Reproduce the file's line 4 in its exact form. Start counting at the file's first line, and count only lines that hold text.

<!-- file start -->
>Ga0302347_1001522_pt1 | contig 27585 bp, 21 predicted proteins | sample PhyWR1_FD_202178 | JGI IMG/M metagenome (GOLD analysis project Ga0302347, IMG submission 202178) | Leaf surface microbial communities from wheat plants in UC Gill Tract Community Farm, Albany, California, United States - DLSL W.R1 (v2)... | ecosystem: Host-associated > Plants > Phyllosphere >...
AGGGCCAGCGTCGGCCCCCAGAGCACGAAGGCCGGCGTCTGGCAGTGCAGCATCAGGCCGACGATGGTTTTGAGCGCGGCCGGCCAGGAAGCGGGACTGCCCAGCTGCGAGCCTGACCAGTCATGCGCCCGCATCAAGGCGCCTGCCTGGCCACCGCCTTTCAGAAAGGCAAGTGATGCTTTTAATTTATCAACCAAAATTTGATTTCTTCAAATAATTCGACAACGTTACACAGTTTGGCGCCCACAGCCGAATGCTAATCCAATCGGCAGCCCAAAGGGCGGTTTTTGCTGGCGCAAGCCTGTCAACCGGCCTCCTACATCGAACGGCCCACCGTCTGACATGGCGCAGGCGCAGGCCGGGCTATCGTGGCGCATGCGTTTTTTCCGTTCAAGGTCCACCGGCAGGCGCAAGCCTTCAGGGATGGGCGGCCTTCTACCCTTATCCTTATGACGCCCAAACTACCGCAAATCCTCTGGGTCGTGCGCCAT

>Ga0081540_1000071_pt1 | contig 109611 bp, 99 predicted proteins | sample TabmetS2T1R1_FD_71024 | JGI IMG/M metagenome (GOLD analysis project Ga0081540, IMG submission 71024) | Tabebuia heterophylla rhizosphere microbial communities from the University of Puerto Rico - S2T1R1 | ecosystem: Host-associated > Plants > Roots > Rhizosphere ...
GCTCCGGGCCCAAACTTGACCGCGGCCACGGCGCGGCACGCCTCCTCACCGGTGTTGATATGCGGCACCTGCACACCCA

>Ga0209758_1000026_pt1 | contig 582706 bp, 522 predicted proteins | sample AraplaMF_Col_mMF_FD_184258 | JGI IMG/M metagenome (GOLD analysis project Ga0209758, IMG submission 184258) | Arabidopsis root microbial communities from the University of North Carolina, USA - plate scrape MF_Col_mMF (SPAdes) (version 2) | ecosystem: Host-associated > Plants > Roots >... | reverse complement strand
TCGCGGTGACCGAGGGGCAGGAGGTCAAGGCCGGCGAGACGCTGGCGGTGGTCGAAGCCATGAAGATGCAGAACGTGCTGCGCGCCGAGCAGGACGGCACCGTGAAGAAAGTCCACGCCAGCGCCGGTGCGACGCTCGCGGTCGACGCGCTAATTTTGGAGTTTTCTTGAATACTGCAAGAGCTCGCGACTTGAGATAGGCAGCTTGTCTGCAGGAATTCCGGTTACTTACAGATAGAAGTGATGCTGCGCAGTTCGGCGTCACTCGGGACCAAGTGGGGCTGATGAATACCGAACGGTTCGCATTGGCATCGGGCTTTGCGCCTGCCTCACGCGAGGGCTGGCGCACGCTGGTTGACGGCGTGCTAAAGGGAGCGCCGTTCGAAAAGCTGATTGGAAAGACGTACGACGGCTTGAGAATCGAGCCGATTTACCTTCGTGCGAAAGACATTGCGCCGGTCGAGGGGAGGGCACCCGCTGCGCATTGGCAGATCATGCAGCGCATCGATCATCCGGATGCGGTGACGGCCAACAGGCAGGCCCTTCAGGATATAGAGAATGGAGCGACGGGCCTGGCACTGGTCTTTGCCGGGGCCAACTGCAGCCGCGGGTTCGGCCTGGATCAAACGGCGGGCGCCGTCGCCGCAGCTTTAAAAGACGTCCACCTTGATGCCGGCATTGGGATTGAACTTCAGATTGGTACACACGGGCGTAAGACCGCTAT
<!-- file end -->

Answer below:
GCTCCGGGCCCAAACTTGACCGCGGCCACGGCGCGGCACGCCTCCTCACCGGTGTTGATATGCGGCACCTGCACACCCA